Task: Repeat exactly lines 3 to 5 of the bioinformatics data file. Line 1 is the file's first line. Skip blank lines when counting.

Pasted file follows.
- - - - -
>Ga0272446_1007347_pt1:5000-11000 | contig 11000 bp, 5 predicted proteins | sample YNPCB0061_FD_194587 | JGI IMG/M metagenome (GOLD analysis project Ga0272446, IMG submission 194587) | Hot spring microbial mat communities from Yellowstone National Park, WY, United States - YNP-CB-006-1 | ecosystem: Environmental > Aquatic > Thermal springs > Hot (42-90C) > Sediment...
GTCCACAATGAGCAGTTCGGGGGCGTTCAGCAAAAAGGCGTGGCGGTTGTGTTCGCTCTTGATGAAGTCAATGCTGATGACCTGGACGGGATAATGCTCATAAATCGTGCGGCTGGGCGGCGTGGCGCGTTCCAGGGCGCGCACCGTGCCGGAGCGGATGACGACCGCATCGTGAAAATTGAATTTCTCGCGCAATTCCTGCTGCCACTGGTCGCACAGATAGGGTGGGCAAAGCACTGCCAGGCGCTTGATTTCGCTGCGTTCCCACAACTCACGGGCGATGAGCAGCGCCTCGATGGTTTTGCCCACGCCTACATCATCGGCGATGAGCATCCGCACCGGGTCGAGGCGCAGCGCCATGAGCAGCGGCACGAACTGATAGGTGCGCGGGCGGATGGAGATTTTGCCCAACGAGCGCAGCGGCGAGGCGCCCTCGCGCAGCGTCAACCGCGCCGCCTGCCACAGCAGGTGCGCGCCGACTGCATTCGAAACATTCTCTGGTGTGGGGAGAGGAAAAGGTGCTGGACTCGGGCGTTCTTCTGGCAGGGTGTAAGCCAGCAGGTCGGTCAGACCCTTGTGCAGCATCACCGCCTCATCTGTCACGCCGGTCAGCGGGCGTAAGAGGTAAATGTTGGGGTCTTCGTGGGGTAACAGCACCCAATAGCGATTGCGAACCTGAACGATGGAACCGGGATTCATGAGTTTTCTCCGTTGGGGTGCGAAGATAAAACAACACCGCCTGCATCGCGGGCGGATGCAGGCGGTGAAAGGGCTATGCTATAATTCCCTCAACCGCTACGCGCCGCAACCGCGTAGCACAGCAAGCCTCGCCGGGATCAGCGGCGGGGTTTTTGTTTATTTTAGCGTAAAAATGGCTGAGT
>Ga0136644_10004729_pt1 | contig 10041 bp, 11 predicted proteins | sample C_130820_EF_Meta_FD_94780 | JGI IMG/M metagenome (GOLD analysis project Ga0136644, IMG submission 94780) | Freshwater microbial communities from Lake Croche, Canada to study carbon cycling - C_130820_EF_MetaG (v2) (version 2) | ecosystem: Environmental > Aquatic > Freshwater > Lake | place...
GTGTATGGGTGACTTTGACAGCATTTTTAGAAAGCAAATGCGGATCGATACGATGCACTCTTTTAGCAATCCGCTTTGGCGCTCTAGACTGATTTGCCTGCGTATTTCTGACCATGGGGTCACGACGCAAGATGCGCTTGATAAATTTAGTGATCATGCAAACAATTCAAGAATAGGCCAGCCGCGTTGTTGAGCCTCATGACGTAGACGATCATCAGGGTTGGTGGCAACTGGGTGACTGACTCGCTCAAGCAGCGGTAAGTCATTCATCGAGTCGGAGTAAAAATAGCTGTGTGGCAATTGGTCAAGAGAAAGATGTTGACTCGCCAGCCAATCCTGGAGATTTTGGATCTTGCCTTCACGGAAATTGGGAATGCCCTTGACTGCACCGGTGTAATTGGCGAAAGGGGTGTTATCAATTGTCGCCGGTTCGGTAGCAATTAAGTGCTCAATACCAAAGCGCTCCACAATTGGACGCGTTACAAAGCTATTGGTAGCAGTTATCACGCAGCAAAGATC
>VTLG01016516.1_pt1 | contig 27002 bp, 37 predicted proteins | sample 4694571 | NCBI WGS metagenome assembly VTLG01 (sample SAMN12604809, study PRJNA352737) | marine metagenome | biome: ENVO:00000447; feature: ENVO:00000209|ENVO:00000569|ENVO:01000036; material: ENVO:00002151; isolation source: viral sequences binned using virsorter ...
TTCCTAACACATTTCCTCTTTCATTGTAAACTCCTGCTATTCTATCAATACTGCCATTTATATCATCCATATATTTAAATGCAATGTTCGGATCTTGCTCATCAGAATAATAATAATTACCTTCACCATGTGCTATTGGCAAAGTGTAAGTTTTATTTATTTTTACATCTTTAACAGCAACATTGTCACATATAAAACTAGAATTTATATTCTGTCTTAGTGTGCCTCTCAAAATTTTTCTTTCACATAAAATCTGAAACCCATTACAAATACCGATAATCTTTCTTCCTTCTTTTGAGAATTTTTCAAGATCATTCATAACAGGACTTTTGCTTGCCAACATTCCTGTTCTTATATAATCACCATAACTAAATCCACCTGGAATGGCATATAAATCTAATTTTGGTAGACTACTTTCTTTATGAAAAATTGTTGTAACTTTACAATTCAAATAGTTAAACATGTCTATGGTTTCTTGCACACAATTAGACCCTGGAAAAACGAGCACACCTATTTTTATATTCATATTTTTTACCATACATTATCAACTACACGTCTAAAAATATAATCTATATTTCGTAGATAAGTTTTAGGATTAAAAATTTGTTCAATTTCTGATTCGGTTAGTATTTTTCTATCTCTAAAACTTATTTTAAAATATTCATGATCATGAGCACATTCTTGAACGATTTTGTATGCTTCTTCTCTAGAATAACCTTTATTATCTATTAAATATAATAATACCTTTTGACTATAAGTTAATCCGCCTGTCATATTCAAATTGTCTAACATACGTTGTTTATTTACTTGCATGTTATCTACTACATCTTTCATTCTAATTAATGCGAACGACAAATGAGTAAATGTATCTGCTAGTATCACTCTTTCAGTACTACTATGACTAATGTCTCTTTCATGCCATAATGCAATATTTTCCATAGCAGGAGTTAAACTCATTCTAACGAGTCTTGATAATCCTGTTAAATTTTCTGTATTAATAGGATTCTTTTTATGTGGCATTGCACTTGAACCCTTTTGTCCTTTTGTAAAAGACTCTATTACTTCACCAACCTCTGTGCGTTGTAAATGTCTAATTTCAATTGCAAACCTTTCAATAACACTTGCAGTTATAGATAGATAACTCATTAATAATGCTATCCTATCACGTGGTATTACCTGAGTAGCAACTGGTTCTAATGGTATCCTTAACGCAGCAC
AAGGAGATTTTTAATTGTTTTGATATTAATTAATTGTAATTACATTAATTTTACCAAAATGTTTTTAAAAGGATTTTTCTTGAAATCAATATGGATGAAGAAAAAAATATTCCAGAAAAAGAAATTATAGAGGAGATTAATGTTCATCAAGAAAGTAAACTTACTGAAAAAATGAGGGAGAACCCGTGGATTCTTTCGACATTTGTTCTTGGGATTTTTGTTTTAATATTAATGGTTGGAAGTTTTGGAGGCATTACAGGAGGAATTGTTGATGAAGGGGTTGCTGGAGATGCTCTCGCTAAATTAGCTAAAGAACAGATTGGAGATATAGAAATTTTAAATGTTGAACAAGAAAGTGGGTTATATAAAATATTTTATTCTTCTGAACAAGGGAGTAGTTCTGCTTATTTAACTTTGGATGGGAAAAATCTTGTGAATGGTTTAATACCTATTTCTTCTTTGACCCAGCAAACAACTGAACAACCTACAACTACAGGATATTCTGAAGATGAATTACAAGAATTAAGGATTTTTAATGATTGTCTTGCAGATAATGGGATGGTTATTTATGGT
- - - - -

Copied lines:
>Ga0136644_10004729_pt1 | contig 10041 bp, 11 predicted proteins | sample C_130820_EF_Meta_FD_94780 | JGI IMG/M metagenome (GOLD analysis project Ga0136644, IMG submission 94780) | Freshwater microbial communities from Lake Croche, Canada to study carbon cycling - C_130820_EF_MetaG (v2) (version 2) | ecosystem: Environmental > Aquatic > Freshwater > Lake | place...
GTGTATGGGTGACTTTGACAGCATTTTTAGAAAGCAAATGCGGATCGATACGATGCACTCTTTTAGCAATCCGCTTTGGCGCTCTAGACTGATTTGCCTGCGTATTTCTGACCATGGGGTCACGACGCAAGATGCGCTTGATAAATTTAGTGATCATGCAAACAATTCAAGAATAGGCCAGCCGCGTTGTTGAGCCTCATGACGTAGACGATCATCAGGGTTGGTGGCAACTGGGTGACTGACTCGCTCAAGCAGCGGTAAGTCATTCATCGAGTCGGAGTAAAAATAGCTGTGTGGCAATTGGTCAAGAGAAAGATGTTGACTCGCCAGCCAATCCTGGAGATTTTGGATCTTGCCTTCACGGAAATTGGGAATGCCCTTGACTGCACCGGTGTAATTGGCGAAAGGGGTGTTATCAATTGTCGCCGGTTCGGTAGCAATTAAGTGCTCAATACCAAAGCGCTCCACAATTGGACGCGTTACAAAGCTATTGGTAGCAGTTATCACGCAGCAAAGATC
>VTLG01016516.1_pt1 | contig 27002 bp, 37 predicted proteins | sample 4694571 | NCBI WGS metagenome assembly VTLG01 (sample SAMN12604809, study PRJNA352737) | marine metagenome | biome: ENVO:00000447; feature: ENVO:00000209|ENVO:00000569|ENVO:01000036; material: ENVO:00002151; isolation source: viral sequences binned using virsorter ...